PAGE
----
I heard of “Seafire” months ago, and the plot of a new Young Adult fantasy book with all female pirates appealed to me greatly. I was dying to get my hands on it early and jumped on the opportunity to ask the publisher for the ARC. (Meaning, I begged. More than once.) I was so excited to receive it in the mail from Penguin Random House Canada and immediately put it on my ARC August TBR.
After her family is killed by corrupt warlord Aric Athair and his bloodthirsty army of Bullets, Caledonia Styx is left to chart her own course on the dangerous and deadly seas. She captains her ship, the Mors Navis, with a crew of girls and women just like her, whose lives have been turned upside down by Aric and his men. The crew has one mission: stay alive, and take down Aric's armed and armoured fleet.
But when Caledonia's best friend and second-in-command just barely survives an attack thanks to the help from a Bullet looking to defect, Caledonia finds herself questioning whether or not to let him join their crew. Is this boy the key to taking down Aric Athair once and for all…or will he threaten everything the women of the Mors Navis have worked for?
Before I got to “Seafire”, I read a short story “The Sweet Trade” by Natalie C. Parker in the anthology “All Out: The No-Longer-Secret Stories of Queer Teens Throughout the Ages” (edited by Saundra Mitchell). It did not click in my head immediately that I was reading the story by the same author, whose book I was anticipating so much (yes, I am that bad with names), but once I did, I felt a surge of uneasy. Because “The Sweet Trade” was not one of my favourite stories. As a matter of fact, I wouldn’t even be able to recall its plot now.
That did not make me very happy. I am a demanding reader, and I expect short fiction to be of the same quality as novels.
Nevertheless, I started “Seafire”.
Let me start by saying that I liked the world and the idea behind the book and ultimately gave the book 3.5 stars, which is not a bad rating. But I was very underwhelmed.
My biggest problem with “Seafire” came from the prologue. The prologue should not have been written. It gave us the background to the novel, explained why the characters were who they were, etc. The whole prologue was just a huge chunk of exposition. Instead, it would have been better to weave in that information into the plot through flashbacks - even that device would have been better. The readers would have been left to guess why Caledonia Styx was the way she was and why she hated Bullets so much.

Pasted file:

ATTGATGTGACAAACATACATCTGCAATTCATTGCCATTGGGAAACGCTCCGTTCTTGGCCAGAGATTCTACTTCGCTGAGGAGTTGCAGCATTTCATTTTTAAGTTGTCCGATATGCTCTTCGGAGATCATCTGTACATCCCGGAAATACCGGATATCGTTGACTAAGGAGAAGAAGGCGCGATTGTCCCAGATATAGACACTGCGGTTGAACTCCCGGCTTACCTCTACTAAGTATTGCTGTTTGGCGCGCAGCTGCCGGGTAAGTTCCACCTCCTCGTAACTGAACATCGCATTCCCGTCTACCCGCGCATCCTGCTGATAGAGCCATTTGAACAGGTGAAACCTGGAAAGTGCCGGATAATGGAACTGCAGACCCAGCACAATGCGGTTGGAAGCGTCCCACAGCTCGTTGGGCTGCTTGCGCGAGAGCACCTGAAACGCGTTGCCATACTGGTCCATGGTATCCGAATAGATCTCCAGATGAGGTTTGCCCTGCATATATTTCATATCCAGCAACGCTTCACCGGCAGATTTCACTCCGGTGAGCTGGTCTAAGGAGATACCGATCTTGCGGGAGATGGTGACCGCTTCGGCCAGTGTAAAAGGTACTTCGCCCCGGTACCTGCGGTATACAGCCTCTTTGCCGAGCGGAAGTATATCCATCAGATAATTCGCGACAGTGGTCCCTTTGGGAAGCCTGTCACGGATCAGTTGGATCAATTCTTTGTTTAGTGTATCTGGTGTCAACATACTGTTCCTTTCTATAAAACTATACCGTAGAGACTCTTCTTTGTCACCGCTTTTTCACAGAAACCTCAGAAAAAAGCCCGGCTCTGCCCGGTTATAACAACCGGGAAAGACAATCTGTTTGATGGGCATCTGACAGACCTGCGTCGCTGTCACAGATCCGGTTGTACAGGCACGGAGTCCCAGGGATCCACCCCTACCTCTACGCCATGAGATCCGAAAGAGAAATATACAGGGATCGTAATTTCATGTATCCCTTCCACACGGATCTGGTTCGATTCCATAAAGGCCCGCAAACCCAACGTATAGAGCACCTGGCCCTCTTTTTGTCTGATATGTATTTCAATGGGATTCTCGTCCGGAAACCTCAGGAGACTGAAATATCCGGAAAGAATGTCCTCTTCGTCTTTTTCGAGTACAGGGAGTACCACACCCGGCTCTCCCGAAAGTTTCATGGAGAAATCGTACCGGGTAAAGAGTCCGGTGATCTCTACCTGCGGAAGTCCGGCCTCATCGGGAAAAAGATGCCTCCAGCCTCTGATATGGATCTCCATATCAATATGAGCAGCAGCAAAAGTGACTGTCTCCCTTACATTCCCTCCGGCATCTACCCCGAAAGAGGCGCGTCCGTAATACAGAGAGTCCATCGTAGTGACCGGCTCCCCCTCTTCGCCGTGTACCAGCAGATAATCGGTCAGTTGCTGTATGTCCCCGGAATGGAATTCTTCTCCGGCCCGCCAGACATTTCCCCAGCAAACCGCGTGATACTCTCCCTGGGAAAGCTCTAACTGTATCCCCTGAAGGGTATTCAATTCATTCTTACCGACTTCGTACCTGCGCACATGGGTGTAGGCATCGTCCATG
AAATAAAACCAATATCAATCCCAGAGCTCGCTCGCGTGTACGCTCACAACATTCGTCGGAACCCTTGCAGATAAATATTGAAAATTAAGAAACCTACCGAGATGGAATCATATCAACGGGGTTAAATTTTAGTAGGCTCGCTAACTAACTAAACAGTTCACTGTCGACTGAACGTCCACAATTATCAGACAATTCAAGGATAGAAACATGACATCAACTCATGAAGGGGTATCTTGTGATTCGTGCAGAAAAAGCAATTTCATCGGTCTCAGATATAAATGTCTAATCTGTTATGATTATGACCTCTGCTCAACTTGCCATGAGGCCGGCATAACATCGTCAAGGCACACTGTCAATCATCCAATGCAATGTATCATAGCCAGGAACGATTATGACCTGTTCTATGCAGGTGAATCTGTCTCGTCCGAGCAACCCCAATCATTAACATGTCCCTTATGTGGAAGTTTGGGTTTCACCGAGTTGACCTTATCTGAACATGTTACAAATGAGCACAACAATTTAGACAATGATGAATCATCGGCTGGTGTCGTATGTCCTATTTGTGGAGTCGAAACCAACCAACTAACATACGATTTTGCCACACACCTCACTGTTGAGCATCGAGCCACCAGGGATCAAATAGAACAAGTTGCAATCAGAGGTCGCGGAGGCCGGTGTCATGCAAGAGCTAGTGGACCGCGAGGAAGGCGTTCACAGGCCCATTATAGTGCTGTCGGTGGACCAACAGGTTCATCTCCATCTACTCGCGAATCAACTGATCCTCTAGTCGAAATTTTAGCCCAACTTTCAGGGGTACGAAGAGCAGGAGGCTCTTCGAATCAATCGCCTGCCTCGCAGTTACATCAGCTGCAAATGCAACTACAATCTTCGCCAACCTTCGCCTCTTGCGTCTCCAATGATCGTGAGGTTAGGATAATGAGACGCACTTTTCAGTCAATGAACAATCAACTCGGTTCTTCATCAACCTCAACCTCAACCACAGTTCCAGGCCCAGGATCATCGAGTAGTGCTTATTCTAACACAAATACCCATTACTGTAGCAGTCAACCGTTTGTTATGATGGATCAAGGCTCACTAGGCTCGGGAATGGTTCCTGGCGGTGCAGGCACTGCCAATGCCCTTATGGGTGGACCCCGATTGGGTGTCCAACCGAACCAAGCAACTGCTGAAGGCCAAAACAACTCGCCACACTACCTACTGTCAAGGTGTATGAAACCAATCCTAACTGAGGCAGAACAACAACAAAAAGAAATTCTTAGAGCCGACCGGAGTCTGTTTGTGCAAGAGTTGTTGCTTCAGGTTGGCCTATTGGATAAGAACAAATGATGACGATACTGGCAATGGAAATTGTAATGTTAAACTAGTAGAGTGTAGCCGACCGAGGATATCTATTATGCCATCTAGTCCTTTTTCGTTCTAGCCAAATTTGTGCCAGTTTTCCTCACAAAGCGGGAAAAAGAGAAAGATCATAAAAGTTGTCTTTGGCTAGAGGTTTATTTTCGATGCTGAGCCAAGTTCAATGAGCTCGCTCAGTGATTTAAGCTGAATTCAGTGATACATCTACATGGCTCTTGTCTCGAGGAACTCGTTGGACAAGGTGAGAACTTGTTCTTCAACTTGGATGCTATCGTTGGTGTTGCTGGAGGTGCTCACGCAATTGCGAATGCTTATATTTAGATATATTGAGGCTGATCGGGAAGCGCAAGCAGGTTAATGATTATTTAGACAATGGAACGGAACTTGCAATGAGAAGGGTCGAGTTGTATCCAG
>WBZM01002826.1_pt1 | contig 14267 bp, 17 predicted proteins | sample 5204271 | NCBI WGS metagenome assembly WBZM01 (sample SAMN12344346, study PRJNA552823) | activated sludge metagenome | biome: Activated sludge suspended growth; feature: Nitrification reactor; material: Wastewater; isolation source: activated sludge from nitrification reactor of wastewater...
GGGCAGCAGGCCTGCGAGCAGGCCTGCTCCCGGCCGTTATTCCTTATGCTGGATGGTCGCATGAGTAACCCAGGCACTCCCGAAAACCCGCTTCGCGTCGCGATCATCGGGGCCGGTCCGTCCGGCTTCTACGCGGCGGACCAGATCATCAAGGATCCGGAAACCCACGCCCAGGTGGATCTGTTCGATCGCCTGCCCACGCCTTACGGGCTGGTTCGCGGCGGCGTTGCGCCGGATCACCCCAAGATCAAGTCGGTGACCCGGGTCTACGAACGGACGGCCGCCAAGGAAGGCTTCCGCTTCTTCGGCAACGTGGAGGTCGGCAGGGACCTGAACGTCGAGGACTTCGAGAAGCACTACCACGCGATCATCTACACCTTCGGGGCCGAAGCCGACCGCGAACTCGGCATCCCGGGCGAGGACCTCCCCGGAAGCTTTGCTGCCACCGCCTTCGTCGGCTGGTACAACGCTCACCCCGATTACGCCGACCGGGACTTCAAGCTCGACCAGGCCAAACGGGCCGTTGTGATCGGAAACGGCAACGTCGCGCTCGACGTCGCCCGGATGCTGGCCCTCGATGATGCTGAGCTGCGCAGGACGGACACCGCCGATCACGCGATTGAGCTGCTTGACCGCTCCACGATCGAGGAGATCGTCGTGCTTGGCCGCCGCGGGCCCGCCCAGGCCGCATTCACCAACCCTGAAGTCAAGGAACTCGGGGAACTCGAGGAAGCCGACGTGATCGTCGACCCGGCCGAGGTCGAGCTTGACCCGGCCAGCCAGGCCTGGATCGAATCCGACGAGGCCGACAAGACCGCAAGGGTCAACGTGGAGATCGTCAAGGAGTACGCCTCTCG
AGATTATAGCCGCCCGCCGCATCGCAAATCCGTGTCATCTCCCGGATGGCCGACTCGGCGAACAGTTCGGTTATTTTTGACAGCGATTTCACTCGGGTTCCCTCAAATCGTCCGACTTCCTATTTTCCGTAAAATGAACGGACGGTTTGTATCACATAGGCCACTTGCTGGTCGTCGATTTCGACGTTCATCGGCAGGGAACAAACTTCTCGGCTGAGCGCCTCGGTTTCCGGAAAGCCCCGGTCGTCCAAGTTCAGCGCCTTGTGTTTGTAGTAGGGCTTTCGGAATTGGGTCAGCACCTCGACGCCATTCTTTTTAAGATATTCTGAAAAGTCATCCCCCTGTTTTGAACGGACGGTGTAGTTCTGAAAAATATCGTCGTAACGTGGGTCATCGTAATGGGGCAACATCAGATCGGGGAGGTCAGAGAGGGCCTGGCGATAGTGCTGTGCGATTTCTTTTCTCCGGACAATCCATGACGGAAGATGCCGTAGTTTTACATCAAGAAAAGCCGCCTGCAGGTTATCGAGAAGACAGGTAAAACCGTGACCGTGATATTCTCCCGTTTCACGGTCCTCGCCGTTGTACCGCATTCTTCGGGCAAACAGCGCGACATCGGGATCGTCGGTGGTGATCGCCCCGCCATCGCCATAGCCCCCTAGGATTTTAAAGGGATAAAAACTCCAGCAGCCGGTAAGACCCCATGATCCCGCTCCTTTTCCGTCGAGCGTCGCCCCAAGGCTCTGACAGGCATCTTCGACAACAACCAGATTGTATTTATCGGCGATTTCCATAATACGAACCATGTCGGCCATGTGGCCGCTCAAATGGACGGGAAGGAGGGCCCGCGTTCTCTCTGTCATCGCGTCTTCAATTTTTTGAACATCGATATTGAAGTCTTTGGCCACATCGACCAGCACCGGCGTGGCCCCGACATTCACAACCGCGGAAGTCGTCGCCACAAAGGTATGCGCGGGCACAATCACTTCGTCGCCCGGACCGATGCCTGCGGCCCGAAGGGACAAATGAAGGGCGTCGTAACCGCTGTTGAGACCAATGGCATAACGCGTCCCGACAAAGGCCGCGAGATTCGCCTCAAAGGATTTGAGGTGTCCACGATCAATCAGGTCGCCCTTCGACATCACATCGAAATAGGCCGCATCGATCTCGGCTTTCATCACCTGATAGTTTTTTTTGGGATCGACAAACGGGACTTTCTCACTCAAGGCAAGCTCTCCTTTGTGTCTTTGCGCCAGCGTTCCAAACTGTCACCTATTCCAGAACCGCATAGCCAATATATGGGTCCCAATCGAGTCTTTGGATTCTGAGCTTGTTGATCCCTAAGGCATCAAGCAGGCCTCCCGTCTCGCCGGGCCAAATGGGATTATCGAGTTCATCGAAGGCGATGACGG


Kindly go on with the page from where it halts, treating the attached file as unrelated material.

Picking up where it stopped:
Instead, everything was laid out in front of us in the prologue. More so, Caledonia is not that young in the prologue to make a mistake that big. If someone kept telling you all your life that those people were not to be trusted, would you have trusted one of them after five minutes of meeting them?
I don’t think so.
The prologue of “Seafire” annoyed me so much, I was getting stressed, thinking that the book would be like that as well. Thankfully it was not.
I do not think that Pisces would have been as trusting as we were led to believe in the book. Her insistence to trust someone who saved her life was valid but a bit too exaggerated. I even was confused by the timeline between she was off the ship and then back on it as it felt as if it was minutes but obviously could not have been. That was a weird timeline.
Certain parts of the book are really well developed. For example, everything that has to do with the navigation and running the ship was described in much detail and fabulous to read. There were certain things though, like running water in showers on board of the ship that seemed a bit too out of place, when everything else was just bunk beds and wooden furniture. (Well, I get that the author wanted to keep her girls clean, but it stuck out to me.)
The world building was intriguing, but very few things were explained. I went into the book thinking that it was a piracy age book, a colonist era, so to say. But there were mentions of the old world, and some of the technology was apparently inherited from a different time period, so the book should be classified as more of a dystopian adventure book, rather than fantasy. There were no fantasy elements in it, no magic, no supernatural abilities. Can’t say I was too let down by the lack of those, but “Seafire” turned out to be not what I had expected.
My second pet peeve with the book - besides the unfortunate prologue - was the love plotline. “Seafire” is full of teen girls, who live and fight side by side. Some of the same sex relationships were implied, but almost nothing stated outright. I was entirely sure that Caledonia was in love with her best friend and was in the relationship with her until another person came into the picture. The way the author kept throwing Caledonia together with another person felt as if she was trying to create a love triangle on purpose. But since nothing that Caledonia did or said reflected her true feelings - except for her eternal guilt for what had happened - it was really frustrating.